|Lesson 8 || Updating Table rows with views |
|Objective || Use a view to update information in the underlying tables. |
Updating Table Row Views
Views are helpful in reporting because they can automate your queries a bit and save you the trouble of constantly resubmitting complex queries. As we saw in the last exercise, you can quickly select from the view, which can filter and combine information from more than one table:
SELECT * FROM
CustomerInfo.CustomerID = PhoneNumbers.CustomerID
Update Information in Underlying Tables
You create views as shown above and use them to update information in the underlying tables.
There are rules that are enforced by your database engine, but generally speaking, views are created as either read-only or updateable.
To understand the difference, you need to view this process through the eyes of your database engine.
You need to understand what the engine has to do to fulfill an update request so you can to understand what makes a view updateable or read-only. To make a view updateable, you must have a SELECT statement that identifies the specific rows with which it is working. What does this mean?
It means that when you send information to the database, the engine must be able to determine, very specifically, where that information should be stored.We will look at an example in the next lesson.
View Implementation, View Update, and Inline Views
The problem of efficiently implementing a view for querying is complex. Two main approaches have been suggested. One strategy, called query modification, involves modifying or transforming the view query (submitted by the user) into a query on
the underlying base tables. For example, the query QV1 would be automatically modified to the following query by the DBMS:
SELECT Fname, Lname
FROM EMPLOYEE, PROJECT, WORKS_ON
WHERE Ssn=Essn AND Pno=Pnumber
Views defined via Complex Queries are time-consuming to execute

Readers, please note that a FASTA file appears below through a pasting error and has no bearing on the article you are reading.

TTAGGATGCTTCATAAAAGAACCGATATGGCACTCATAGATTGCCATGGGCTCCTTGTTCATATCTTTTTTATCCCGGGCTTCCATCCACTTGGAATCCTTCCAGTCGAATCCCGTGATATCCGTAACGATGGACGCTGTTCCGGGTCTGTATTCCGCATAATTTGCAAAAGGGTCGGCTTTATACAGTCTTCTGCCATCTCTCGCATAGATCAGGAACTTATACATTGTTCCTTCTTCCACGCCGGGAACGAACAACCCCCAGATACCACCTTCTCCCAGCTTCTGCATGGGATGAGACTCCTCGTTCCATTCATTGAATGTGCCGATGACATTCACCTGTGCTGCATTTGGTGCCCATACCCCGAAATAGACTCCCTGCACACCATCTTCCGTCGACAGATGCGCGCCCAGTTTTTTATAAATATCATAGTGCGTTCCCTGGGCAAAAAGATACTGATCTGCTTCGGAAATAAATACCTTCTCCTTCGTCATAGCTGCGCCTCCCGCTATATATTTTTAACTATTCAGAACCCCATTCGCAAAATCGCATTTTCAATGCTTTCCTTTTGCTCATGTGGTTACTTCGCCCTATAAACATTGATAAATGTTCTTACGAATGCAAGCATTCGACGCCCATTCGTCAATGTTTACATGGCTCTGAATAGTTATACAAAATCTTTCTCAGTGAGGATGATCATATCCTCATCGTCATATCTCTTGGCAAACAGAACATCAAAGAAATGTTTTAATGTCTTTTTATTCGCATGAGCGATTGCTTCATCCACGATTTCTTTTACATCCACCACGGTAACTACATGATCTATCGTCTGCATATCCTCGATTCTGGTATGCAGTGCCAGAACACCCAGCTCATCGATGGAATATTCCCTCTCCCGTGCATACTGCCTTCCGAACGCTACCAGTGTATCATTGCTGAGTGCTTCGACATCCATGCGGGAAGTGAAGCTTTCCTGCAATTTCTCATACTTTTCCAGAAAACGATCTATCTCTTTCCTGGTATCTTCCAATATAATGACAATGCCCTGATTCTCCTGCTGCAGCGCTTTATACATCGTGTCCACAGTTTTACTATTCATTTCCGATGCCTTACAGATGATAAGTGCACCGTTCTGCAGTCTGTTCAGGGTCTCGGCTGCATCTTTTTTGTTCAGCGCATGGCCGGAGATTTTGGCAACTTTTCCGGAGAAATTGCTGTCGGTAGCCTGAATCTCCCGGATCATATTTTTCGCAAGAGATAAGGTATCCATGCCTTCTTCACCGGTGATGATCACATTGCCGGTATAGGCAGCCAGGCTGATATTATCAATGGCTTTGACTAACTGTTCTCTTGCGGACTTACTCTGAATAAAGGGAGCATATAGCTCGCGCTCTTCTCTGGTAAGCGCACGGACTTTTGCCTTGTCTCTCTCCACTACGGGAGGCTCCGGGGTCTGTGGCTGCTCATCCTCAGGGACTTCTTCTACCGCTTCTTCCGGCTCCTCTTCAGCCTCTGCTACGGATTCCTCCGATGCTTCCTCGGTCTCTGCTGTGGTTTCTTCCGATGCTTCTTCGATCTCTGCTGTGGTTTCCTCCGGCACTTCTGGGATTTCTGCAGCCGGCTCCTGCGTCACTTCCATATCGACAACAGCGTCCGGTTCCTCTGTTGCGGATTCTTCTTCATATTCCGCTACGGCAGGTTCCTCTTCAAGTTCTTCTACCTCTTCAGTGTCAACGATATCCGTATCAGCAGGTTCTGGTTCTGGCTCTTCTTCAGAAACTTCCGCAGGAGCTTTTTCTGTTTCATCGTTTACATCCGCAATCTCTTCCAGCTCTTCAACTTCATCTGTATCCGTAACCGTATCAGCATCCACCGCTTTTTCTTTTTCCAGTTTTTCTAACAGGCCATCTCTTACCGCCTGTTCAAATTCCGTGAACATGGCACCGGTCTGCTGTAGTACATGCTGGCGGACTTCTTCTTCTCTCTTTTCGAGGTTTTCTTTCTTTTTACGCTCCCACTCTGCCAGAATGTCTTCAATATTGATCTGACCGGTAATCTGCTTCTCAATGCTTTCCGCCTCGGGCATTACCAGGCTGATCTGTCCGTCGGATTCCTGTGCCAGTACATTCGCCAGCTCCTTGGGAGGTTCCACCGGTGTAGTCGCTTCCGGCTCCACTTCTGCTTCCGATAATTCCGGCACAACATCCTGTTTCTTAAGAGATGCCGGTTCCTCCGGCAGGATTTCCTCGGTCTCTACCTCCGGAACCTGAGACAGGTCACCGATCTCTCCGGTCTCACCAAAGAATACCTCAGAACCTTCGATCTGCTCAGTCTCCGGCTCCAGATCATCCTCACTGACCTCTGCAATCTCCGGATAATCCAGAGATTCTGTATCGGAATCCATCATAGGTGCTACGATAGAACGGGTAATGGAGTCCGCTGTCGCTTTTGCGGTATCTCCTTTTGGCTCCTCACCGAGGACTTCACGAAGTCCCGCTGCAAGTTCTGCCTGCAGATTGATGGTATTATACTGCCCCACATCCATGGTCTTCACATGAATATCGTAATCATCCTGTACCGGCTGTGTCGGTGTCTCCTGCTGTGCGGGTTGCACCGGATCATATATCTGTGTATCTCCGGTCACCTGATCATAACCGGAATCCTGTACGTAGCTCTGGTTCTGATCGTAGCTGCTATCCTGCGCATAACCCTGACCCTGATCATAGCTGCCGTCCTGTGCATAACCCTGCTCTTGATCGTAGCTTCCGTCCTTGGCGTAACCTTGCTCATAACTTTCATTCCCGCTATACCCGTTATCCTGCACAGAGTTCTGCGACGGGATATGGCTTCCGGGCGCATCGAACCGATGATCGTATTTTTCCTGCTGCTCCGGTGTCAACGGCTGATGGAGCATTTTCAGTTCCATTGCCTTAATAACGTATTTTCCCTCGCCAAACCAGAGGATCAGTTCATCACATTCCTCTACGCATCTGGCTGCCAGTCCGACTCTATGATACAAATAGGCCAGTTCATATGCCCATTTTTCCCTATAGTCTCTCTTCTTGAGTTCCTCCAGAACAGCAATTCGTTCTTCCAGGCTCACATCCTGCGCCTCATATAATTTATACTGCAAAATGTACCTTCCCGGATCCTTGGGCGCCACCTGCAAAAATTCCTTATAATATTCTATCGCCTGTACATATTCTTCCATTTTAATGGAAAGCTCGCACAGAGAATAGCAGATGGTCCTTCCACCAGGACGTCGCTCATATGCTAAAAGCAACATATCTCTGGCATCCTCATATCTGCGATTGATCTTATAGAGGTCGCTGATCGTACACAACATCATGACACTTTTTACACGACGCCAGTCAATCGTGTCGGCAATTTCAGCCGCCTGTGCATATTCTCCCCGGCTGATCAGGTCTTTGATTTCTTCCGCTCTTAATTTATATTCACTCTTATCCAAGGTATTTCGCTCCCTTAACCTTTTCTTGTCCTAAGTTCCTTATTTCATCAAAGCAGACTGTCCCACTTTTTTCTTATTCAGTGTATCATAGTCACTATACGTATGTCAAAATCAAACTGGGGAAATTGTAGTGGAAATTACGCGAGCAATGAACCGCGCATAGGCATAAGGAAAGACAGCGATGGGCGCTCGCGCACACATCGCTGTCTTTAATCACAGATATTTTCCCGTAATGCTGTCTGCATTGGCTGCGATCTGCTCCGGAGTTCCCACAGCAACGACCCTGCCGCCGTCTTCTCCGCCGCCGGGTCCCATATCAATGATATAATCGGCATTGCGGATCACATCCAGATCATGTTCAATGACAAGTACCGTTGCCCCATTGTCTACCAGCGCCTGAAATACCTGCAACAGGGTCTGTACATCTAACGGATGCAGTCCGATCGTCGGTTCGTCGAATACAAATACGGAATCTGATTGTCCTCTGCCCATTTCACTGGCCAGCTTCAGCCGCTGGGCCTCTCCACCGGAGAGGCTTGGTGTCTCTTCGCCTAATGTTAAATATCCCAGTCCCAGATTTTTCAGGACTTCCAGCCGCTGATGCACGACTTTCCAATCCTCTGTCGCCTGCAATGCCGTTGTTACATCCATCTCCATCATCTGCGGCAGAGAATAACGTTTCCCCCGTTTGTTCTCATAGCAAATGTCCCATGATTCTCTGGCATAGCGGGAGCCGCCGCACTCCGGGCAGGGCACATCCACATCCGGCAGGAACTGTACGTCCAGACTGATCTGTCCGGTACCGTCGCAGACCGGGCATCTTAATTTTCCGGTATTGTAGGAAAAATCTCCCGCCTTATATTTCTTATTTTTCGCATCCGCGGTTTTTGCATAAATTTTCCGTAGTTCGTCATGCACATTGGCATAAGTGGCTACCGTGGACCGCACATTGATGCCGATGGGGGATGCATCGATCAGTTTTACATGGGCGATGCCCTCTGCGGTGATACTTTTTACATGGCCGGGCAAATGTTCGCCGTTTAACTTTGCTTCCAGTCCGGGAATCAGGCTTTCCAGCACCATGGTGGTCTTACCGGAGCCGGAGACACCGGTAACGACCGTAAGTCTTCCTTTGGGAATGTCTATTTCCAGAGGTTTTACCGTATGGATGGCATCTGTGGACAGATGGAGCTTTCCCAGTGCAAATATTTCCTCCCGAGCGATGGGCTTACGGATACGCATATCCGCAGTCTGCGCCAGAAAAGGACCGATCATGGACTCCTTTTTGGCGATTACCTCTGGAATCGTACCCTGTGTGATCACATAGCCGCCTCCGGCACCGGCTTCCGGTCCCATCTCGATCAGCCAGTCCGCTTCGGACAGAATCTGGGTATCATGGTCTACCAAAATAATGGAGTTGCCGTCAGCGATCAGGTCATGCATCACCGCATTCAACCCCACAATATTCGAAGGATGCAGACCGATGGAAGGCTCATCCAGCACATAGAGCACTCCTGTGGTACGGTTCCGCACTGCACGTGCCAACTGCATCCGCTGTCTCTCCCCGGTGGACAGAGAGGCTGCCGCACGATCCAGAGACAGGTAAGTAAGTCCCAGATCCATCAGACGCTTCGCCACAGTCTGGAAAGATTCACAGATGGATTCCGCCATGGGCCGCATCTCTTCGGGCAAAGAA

The disadvantage of this approach is that it is inefficient for views defined via complex queries that are time-consuming to execute, especially if multiple queries are going to be applied to the same view within a short period of time.
The second strategy, called view materialization, involves physically creating a temporary view table when the view is first queried and keeping that table on the assumption that other queries on the view will follow.
In this case, an efficient strategy for automatically updating the view table when the base tables are updated must be developed in order to keep the view up-to-date. Techniques using the concept of incremental update have been developed for this purpose, where the DBMS can determine what new tuples must be inserted, deleted, or modified in a materialized view table when a database update is applied to one of the defining base tables. The view is generally kept as a materialized (physically stored) table as long as it is being queried. If the view is not queried for a certain period of time, the system may then automatically remove
the physical table and recompute it from scratch when future queries reference the view.
Updating of views is complicated and can be ambiguous. In general, an update on a view defined on a single table without any aggregate functions can be mapped to an update on the underlying base table under certain conditions.
For a view involving joins, an update operation may be mapped to update operations on the underlying base relations in multiple ways. Hence, it is often not possible for the DBMS to determine which of the updates is intended.
To illustrate potential problems with updating a view defined on multiple tables, consider the WORKS_ON1 view, and suppose that we issue the command to update the PNAME attribute of 'John Smith' from 'ProductX' to 'ProductY'.
This view update is shown in UV1:
SET Pname = 'ProductY'
WHERE Lname='Smith' AND Fname='John'